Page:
The year 1990 became a milestone for both he and Mochrie, as the two men landed spots on a British improvisation show called "Whose Line Is It Anyway?" The show, which ran from 1989 to 1998 on England's Channel Four, required them to fly from Los Angeles to London for nine years. Although Mochrie had no complaints about the travel arrangements, Stiles did not enjoy his new position as a frequent flyer at all (he confessed in an interview that he once had to have a stewardess hold his hand during turbulence).
His work load doubled in 1995 when he won the role of Lewis Kiniski on the ABC situation comedy, "The Drew Carey Show." The role of Lewis' dense friend on the show, Oswald, went to Diedrich Bader. In 1997, Bader and Stiles performed together in an episode of "Murphy Brown" titled "Desperate Times"; the two performed a homage to Lucille Ball as two assembly-line workers, known only as "Acolyte Monk #1" and "Acolyte Monk #2."
But the burden of traveling and performing in two hit programs began to take its toll on Stiles. His back began to bother him, and it was particularly bad for nearly three years straight, during which time he had to give up playing golf. During one of the dance numbers for "The Drew Carey Show," he actually threw his back out, but he hid his problems well. The only indication that Stiles had any physical problems during that time was in one of the British "Whose Line Is It Anyway?" episodes, where he had difficulty going up and down the narrow steps on the stage; Colin Mochrie had to take over as the weatherman during a game called "Newscasters."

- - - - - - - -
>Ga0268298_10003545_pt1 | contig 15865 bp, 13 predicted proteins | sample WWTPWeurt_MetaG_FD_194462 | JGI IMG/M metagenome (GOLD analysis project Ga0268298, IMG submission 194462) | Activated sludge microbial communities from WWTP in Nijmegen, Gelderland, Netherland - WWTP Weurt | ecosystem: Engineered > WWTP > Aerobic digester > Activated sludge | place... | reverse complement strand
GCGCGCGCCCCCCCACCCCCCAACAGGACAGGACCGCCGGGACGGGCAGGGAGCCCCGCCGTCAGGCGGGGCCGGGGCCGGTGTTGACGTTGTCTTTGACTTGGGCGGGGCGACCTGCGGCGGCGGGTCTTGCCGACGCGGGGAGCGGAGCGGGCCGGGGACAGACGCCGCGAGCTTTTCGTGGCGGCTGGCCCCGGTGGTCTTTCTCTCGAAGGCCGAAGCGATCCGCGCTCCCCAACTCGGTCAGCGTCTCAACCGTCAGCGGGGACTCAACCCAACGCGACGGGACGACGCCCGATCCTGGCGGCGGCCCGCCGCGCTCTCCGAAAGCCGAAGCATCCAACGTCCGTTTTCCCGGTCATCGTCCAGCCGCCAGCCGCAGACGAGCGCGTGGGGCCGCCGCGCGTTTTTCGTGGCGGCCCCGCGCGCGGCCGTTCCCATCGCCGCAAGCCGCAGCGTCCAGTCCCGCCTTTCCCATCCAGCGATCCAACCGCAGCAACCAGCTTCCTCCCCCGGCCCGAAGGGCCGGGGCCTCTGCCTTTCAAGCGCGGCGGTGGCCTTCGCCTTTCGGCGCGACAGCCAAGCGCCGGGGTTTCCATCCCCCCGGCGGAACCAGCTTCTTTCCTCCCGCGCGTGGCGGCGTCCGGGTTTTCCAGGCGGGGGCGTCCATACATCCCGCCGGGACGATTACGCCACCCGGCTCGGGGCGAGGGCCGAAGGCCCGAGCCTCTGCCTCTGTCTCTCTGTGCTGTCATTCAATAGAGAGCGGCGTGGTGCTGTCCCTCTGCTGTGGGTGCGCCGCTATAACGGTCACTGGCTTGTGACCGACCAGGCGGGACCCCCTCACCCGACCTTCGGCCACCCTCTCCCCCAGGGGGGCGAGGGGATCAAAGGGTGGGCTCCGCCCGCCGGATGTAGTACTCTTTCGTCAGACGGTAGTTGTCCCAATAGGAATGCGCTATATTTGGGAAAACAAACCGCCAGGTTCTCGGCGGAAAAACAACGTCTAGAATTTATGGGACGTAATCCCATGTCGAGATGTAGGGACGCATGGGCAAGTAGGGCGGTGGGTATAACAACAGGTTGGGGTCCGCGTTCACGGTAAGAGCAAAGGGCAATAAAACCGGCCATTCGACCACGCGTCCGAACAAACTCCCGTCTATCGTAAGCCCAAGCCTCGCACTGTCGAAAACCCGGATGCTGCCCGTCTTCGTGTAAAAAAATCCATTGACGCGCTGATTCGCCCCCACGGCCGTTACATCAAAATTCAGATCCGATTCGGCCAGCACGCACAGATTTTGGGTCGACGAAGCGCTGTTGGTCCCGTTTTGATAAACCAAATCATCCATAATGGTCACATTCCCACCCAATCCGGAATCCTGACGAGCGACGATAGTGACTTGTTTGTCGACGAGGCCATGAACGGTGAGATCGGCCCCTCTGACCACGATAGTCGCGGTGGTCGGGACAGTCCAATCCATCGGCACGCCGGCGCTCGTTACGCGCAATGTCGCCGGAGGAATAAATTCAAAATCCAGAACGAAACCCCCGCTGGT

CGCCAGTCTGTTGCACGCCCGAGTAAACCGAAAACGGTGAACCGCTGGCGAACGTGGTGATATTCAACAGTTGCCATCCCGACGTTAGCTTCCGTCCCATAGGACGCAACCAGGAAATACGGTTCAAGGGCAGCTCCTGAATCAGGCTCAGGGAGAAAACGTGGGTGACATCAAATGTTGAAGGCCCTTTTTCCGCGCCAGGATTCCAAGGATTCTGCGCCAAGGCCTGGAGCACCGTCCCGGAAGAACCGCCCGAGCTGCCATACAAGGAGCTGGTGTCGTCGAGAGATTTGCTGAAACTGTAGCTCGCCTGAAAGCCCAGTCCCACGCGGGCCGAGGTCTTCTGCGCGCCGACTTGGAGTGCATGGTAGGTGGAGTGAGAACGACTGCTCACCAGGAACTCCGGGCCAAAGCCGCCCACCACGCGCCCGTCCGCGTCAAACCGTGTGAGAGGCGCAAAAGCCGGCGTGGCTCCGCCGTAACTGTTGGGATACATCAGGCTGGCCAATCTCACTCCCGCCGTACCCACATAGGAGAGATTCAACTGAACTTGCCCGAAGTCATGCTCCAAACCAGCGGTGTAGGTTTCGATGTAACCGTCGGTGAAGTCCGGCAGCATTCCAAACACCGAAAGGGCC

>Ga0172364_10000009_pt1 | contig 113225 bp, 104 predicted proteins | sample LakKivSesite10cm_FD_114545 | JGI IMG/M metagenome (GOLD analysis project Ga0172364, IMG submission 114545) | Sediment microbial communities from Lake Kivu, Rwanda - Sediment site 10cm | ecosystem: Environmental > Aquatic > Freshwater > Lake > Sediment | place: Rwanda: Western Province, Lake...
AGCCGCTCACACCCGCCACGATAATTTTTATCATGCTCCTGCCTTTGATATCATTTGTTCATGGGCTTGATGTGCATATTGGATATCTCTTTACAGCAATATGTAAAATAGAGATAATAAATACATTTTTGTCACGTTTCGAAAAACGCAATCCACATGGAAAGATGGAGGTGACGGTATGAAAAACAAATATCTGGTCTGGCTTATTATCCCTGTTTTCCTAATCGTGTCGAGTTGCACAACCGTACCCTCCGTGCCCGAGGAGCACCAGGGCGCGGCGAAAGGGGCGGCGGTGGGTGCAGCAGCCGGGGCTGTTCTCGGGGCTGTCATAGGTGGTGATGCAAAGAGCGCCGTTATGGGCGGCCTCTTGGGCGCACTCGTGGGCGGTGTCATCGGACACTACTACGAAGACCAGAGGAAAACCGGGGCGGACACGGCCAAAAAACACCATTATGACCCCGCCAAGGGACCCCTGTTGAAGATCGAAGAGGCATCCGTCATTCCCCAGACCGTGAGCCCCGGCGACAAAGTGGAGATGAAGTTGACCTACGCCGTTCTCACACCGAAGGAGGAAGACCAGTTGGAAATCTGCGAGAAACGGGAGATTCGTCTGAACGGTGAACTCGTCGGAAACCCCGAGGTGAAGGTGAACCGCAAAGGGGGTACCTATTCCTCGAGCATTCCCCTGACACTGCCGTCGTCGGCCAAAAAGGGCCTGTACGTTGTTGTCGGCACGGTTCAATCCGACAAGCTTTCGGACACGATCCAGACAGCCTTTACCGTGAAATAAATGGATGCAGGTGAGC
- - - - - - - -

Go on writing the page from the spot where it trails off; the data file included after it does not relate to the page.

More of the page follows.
It was Stiles who introduced "Whose Line?" producer Dan Patterson to Drew Carey, after Patterson's efforts to bring "Whose Line?" to America failed. Carey went to watch Stiles do improv at a Los Angeles venue, met with Dan Patterson, and eventually succeeded in getting the show as a summer replacement. The new "Whose Line Is It Anyway?" aired Wednesday nights at 8:30 p.m. after "The Drew Carey Show," and both Carey and Stiles signed on as co-executive producers. Even after ABC agreed to try out "Whose Line?" in 1998, things didn't go that smoothly. The network wanted to replace Clive Anderson, the show's original host, with MTV personality Kennedy. They also wanted to drop Colin Mochrie because they thought the balding comedian looked too old-- regardless of the fact that he and Stiles are only two years apart in age.
Although the Kennedy idea went out the window (and Drew Carey got to sit behind the desk), Mochrie managed to stay on with Stiles as the two regulars. Another new performer, Wayne Brady, also stepped in and proved himself to be equally as talented as the veterans. Other comedians popped in and out on a regular basis, including "Whose Line?" performers from the British version-- Americans Greg Proops, Brad Sherwood and Chip Esten, and English comedianne Josie Lawrence. A new face on a recent episode was L.A. comedian Jeff Davis, who received glowing reviews from fans. In an effort to boost ratings (the show takes a beating because it airs opposite NBC's mega-hit, "Friends"), comedian/actor Robin Williams recently finished taping episodes with the cast. Williams' shows will air later in the season, and hopefully give a much-needed Nielsen boost to "Whose Line Is It Anyway?".
May 26, 1999 marked the 100th episode of "The Drew Carey Show" on ABC, and Stiles remains busy as ever. Any spare time is spent at his four-bedroom home (which was once owned by Liberace) with his wife, his daughter Mackenzie, and his son Sam. During the fall he has an incredible schedule of seven-day work weeks, shooting "Drew Carey" from Monday to Friday and "Whose Line?" on the weekends. At his busiest, he shoots six episodes of prime time programming in a week. Stiles ocassionally performs Wednesday nights with the Second City comedy troupe at the Arcadia on the Santa Monica Pier, and he and the cast of "Whose Line is it Anyway?" appear every Thursday at The Improv on Melrose Place in Hollywood.